Week Beginning 18th December 2023

This was the last working week before Christmas, and it was a four-day week due to Friday being given in lieu of Christmas Eve, which is on Sunday this year.  I’ll be off for the next two weeks, which I’m really looking forward to.

The Books and Borrowing project officially comes to an end on the 31st of December, although we’re not going to launch the front-end until sometime in January.  I still had rather a lot of things to do for the project and therefore spent the entirely of my four days this week working for this project.  Of course, the other team members were also frantically trying to get things finished off, which often led to them spotting something they needed me to sort out, so I found myself even busier than I was expecting.  However, by Thursday I had managed to complete all of the tasks I’d hoped to finish, plus many more that were sent my way as the week progressed.

At the end of last week I’d begun updating the site text that the project PI Katie had supplied me with, and I completed this task, finally banishing all of the placeholder text.  This also involved much discussion about the genre visualisations and what they actually represent, which we thankfully reached agreement on.  I also added in some further images of a register at Leighton library and wrote a script to batch update changes to the publication places, dates of publication and formats of many book edition records.  One of the researchers also spotted that the ‘next’ and ‘previous’ links for the two Selkirk registers were not working, due to an earlier amalgamation of page records into ‘double spread’ records.  I therefore wrote another script to sort these out.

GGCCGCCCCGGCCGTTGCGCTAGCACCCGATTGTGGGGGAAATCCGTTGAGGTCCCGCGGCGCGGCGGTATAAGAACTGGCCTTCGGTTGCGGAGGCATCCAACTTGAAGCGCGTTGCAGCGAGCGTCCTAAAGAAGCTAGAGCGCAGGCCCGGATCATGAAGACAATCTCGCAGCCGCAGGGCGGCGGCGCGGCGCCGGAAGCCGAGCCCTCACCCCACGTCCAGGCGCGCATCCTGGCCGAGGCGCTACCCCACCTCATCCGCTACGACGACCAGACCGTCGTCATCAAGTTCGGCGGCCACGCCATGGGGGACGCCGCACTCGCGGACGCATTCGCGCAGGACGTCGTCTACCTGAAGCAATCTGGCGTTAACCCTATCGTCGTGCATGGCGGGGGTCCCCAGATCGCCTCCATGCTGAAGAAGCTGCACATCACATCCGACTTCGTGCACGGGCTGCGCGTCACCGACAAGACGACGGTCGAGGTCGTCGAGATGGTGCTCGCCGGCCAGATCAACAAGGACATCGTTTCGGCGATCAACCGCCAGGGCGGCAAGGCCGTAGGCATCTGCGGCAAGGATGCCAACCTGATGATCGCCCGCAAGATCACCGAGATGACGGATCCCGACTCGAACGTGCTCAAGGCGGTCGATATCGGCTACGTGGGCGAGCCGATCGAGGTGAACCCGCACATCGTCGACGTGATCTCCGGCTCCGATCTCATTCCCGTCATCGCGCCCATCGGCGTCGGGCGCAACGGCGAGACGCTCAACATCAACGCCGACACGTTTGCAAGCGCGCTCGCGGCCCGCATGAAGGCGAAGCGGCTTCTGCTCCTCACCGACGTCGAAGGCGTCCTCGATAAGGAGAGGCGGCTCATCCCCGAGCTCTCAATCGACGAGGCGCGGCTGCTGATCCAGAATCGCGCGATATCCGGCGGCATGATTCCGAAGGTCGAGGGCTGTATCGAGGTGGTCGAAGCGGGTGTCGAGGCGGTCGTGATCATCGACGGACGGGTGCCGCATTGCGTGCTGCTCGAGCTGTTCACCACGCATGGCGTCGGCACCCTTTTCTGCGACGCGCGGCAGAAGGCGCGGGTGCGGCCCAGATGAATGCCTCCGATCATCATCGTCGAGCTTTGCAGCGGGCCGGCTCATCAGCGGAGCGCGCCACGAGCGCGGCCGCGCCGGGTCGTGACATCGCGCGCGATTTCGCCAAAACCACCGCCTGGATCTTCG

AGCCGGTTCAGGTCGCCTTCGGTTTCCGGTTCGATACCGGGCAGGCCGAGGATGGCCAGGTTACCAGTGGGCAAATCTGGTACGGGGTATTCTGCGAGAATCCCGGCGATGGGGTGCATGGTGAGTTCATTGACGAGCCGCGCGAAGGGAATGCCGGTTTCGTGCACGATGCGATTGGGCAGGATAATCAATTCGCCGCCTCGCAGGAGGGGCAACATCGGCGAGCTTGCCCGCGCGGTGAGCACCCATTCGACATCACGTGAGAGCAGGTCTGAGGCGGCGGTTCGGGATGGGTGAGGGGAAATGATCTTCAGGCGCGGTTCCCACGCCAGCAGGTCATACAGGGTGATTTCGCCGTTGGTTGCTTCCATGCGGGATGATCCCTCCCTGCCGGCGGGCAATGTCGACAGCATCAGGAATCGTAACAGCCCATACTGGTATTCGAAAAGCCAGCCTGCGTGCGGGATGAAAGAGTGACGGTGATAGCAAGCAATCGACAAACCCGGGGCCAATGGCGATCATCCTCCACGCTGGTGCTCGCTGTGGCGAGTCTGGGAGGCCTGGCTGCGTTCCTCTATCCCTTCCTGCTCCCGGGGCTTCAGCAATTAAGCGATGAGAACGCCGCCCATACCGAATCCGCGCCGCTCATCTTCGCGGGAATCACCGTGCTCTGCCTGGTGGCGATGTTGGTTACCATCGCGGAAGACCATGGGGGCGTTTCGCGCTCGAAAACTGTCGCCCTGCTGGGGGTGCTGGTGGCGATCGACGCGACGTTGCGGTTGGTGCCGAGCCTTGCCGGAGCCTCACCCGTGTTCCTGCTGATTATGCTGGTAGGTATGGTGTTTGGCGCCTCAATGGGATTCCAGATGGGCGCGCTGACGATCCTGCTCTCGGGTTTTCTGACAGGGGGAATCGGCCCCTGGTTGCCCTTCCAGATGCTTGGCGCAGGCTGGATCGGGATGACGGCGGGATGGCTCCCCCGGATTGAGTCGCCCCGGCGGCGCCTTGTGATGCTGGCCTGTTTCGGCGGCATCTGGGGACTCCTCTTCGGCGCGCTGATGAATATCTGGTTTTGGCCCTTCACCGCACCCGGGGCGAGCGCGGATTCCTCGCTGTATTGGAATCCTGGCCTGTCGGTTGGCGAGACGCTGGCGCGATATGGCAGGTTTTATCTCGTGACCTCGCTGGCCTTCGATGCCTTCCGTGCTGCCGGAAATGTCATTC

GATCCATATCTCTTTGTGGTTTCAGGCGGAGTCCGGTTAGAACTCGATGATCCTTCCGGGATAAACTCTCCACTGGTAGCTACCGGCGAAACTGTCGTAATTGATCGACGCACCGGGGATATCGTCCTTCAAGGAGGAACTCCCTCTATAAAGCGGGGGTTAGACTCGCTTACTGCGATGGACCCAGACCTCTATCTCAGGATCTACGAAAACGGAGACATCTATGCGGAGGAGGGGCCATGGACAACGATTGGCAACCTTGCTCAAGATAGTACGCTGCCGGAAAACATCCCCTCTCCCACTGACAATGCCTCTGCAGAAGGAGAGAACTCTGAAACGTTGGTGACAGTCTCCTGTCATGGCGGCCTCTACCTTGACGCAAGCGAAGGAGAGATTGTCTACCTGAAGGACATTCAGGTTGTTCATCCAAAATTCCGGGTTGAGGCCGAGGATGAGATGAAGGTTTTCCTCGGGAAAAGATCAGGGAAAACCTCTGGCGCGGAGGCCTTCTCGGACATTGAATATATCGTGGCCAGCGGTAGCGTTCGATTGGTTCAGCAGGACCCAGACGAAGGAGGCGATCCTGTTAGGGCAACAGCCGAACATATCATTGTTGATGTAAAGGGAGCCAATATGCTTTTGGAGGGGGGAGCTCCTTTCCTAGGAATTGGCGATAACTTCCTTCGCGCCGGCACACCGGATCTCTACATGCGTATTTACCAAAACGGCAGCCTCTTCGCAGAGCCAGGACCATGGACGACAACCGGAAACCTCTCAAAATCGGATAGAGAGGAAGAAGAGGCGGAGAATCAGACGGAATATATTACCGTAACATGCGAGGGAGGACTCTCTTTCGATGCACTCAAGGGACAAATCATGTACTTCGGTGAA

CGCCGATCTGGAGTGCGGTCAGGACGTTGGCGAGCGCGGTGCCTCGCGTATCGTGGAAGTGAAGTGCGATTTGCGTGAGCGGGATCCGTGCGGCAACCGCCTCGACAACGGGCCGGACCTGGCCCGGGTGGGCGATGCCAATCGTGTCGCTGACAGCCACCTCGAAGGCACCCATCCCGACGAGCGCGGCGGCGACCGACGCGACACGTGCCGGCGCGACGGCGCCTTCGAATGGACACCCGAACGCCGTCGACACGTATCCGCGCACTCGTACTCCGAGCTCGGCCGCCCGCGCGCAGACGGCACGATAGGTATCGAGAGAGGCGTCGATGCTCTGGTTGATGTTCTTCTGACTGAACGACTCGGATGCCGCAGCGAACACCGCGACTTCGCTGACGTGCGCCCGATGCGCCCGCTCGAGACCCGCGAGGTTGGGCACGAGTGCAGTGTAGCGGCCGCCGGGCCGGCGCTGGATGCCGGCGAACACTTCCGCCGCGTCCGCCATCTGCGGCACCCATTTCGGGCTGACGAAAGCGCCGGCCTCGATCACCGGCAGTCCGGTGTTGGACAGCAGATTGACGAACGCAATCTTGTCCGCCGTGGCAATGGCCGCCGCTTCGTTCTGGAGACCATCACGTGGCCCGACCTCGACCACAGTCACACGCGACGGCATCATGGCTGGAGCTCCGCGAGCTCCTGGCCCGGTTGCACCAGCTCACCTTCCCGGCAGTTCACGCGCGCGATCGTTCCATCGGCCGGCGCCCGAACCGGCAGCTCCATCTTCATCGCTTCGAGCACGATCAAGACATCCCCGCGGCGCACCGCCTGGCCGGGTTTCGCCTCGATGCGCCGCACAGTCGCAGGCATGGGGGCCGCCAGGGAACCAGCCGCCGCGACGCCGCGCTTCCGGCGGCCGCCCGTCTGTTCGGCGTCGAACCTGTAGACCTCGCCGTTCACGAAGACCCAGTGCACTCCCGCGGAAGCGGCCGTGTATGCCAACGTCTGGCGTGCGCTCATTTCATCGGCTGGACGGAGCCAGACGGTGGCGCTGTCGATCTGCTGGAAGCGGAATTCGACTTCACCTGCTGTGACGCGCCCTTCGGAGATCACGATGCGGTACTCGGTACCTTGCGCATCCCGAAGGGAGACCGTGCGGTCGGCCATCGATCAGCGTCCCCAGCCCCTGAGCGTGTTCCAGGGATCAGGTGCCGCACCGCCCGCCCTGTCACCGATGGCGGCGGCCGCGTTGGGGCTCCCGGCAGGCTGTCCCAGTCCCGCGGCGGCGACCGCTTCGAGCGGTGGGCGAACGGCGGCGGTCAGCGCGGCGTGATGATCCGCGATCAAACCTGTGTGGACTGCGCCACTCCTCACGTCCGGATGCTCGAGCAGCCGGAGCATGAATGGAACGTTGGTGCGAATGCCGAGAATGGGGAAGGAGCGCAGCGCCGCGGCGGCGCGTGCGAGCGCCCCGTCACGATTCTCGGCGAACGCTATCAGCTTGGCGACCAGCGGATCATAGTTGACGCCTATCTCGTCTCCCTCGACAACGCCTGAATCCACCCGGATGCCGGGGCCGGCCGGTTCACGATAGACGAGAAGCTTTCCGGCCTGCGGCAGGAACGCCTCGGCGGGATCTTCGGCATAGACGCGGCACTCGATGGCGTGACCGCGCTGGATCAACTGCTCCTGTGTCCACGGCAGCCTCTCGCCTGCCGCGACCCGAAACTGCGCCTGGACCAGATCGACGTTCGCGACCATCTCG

I then added new ‘Top ten book work’ lists to the site-wide ‘Facts’ page (overall and by the gender of borrowers).  This required me to update the script that generated the cache that I developed last week, to rerun the script to generate fresh data, to update the API to ensure that works were incorporated into the output and to update the front-end to add in the data.  Hopefully the information will be of interest to people.